Died: May 21, 2021.
IT says much for the pull of the Gaelic world that there is a place for everyone. The pages of Irish and Scottish history abound with many ‘born-again’ Gaels, who have taken to Celtic medium with a vigour defying all prejudice. Ken MacKinnon was a most distinguished convert.
He wasn’t quite the full stranger, in that his parents were of Scottish and Northern Irish roots, but his upbringing in London – as evidenced by his life-long Cockney accent – told its own story. Yet this same man forsook a promising career in 1960/1970s Liberal politics to embrace the Gaelic language that he had grown to love.
Given his research achievements over the ensuing 40 years, especially after he moved to Scotland in 1985, Ken’s passing has been mourned throughout Gaeldom.
His commitment to the language and culture was inspiring; his advocacy on a par with the ablest contemporaries, his intellectual mind so driven and productive; and yet all governed by the heartfelt principles of his Christian faith. Ken was called to a Lay Preacher ministry in the Methodist Church, a role that he practised vigorously all his life.
In 1939, at the outbreak of war, he was among the many thousands of children who were evacuated from east London to the countryside. He thus spent the war in scenic Cornwall, and this gave him a taste for country living that remained with him all his life.
After peace returned, this talented working-class boy grafted his way through the secondary school system to gain a place at the London School of Economics, where he attained joint honours in Economics and Sociology.
Thereafter, it was National Service with the Royal Artillery, and a two-year posting in Germany. Returning to a teaching career in Essex secondary schools, he was later appointed to head Social Sciences at Barking Technical College.
By now married to Rosalie, and with family on the way, they moved to Southend-on-Sea, where Ken’s Liberal affiliations saw him elected to the local council. He eventually became Mayor in 1965.
Notwithstanding a secure teaching career, and a political profile that promised further advance, somehow Ken – as he told me later – felt that his vocation lay in another direction.
Already he had learned Scottish Gaelic at night-school, but was drawn deeper. An M.A. in Sociology and Celtic Linguistics led to a Senior Fellowship with the Social Sciences Research Council, which in turn led to a language research venture on the isle of Harris, in 1972-1974.
From this point, his academic career was re-launched as a Gaelic linguist and historian. He also made the transition to Hatfield Polytechnic (later renamed the University of Hertfordshire), as a sociology and linguistics lecturer, a position that enabled him to pursue research interests more readily.
Over the next three decades, he researched and wrote prodigiously on all aspects of Gaelic in education and the communities. While his principal concern was the survival of Scottish Gaeldom, his scope extended to Scottish migrant Gaels in Nova Scotia, as well as Gaelic-Ulster, Isle of Man, Wales and Brittany.
So also did he pursue the theme of minority languages such as Scots/Lallans, Manx, Welsh, Cornish and Breton, lecturing and writing passionately, wearing his academic cap and others besides. He wrote The Lion’s Tongue (1974), followed by the acclaimed Gaelic: A Past & Future Prospect (1991), which became standard reading for all serious students of Scottish Gaelic.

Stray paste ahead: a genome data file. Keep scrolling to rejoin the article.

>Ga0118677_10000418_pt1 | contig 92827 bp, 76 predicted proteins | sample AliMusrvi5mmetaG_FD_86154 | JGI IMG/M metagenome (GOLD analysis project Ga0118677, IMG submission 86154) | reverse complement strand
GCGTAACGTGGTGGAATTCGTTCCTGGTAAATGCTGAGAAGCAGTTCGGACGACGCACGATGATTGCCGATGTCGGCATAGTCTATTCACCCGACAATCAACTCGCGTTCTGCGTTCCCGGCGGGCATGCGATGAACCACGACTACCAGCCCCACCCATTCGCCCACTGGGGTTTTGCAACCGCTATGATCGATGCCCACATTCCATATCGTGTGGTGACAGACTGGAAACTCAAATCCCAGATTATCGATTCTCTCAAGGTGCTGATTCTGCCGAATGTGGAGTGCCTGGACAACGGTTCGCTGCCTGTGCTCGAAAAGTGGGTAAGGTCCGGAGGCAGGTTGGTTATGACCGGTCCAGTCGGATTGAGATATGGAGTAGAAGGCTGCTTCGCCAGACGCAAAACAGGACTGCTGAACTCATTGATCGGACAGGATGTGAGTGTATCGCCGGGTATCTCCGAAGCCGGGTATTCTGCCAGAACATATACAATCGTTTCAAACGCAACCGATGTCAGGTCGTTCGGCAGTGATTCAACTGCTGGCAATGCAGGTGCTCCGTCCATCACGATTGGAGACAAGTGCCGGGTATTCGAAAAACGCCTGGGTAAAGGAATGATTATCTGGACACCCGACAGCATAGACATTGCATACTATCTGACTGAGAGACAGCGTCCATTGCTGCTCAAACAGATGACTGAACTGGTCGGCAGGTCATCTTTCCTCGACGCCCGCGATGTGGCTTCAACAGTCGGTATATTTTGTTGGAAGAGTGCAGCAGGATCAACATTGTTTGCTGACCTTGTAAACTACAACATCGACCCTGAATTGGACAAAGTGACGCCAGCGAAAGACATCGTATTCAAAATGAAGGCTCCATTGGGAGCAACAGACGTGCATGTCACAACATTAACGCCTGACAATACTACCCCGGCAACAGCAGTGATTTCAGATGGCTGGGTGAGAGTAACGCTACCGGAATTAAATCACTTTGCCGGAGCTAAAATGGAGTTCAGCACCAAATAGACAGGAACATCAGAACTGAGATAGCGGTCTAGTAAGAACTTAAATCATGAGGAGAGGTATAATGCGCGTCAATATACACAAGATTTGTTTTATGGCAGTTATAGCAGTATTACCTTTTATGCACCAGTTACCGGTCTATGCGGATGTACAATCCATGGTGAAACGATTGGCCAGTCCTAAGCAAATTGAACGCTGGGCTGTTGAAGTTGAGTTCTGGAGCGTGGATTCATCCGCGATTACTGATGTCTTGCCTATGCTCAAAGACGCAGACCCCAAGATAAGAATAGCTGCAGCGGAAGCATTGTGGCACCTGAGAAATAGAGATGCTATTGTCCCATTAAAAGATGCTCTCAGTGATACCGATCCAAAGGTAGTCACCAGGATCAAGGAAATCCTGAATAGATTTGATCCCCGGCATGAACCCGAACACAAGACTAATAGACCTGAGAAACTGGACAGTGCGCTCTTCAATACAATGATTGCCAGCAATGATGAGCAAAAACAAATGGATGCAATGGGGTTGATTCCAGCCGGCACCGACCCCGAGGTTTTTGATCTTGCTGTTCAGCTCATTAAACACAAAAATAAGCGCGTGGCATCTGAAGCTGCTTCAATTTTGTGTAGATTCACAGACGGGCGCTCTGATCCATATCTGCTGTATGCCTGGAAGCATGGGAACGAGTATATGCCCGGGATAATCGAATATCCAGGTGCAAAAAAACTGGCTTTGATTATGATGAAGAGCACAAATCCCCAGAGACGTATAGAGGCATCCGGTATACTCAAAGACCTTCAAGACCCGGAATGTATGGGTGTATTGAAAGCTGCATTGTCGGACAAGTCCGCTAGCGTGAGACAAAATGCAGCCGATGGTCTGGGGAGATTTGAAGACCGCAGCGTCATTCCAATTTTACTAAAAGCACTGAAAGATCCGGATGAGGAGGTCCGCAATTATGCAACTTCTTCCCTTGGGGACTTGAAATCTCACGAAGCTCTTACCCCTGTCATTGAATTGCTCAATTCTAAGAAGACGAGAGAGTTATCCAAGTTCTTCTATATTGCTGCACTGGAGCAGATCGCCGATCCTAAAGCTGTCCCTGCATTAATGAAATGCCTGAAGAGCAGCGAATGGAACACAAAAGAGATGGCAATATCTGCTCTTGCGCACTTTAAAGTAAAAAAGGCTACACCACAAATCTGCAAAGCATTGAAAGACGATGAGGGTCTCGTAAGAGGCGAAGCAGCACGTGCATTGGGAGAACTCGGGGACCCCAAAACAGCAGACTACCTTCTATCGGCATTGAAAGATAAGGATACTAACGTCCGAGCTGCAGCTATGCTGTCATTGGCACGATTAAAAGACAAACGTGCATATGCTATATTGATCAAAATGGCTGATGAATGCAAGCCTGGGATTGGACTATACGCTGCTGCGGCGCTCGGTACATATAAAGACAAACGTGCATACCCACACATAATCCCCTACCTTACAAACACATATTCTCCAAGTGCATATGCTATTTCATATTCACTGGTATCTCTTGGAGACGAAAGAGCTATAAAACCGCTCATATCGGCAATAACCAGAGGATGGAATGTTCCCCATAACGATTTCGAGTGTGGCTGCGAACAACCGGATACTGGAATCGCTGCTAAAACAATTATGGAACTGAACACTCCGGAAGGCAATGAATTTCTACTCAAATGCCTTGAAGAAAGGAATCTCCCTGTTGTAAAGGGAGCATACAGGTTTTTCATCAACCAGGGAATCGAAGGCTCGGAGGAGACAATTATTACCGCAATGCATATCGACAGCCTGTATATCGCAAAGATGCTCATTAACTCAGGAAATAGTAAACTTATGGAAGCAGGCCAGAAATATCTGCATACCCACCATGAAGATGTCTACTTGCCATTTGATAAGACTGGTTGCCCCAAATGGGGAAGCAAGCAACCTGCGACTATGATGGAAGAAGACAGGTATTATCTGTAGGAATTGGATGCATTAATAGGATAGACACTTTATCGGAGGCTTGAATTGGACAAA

His Harris study, published as Language, Education and Social Processes in a Gaelic Community (1977), marked the first searching analysis of Census data linked to Gaelic usage in recent times. It was eagerly welcomed by the Celtic Studies departments in three Scottish universities, as well as An Comunn Gàidhealach in Inverness.
In 1981 Ken headed a national survey for An Comunn exploring public attitudes towards Gaelic, while in 1994-95 he conducted the first major study into domestic treatment of Gaelic, leading to Gaelic in Family, Work and Community Domains; Euromosaic Project 1994/95 (1998).
As Professor Robert Dunbar of Edinburgh University commented, Ken’s research in the 1990s“… established benchmarks, and standards of excellence, which have underpinned essentially all subsequent work”.
Over those three decades Ken published 35 scholarly research papers on assorted aspects of Gaelic education, identity, family and communities, plus his major books.
His writing continued post-millennium, when in collaboration with two Ulster Gaelic academics, Dr Gordon McCoy and Maolcholaim Scott, he produced Neighbours in Persistence: Prospects for Gaelic Maintenance in a Globalising World (2000).
Academic recognition followed, with his appointment to a senior tutorship in the Open University and, later, Honorary Gaelic Fellowships conferred by Aberdeen and Edinburgh Universities.
His mercurial research and writing work was appreciated by the struggling Scottish Gaelic establishment. When Comunn na Gaidhlig was founded in 1984 as an institutional advisory body, he was appointed to it, and played a major role over the years ahead.
He was also a key figure in a Ministerial Advisory Group headed by Professor Donald Meek, which recommended the creation of a statutory Gaelic regulatory authority, Bord na Gaidhlig. It emerged from the 2005 Gaelic Language (Scotland) Act, with Ken appointed and re-appointed to it.
In his last years, though burdened by weakening health, Ken never gave up on his Gaelic interests. He read and wrote with customary passion, while nurturing the extra time spent with his loving wife, Rosalie, and family members: they had two children, Niall and Morag.
Typical of his kindness, he proved to be an encouraging mentor to younger researchers, including this author.
Dr Vincent McKee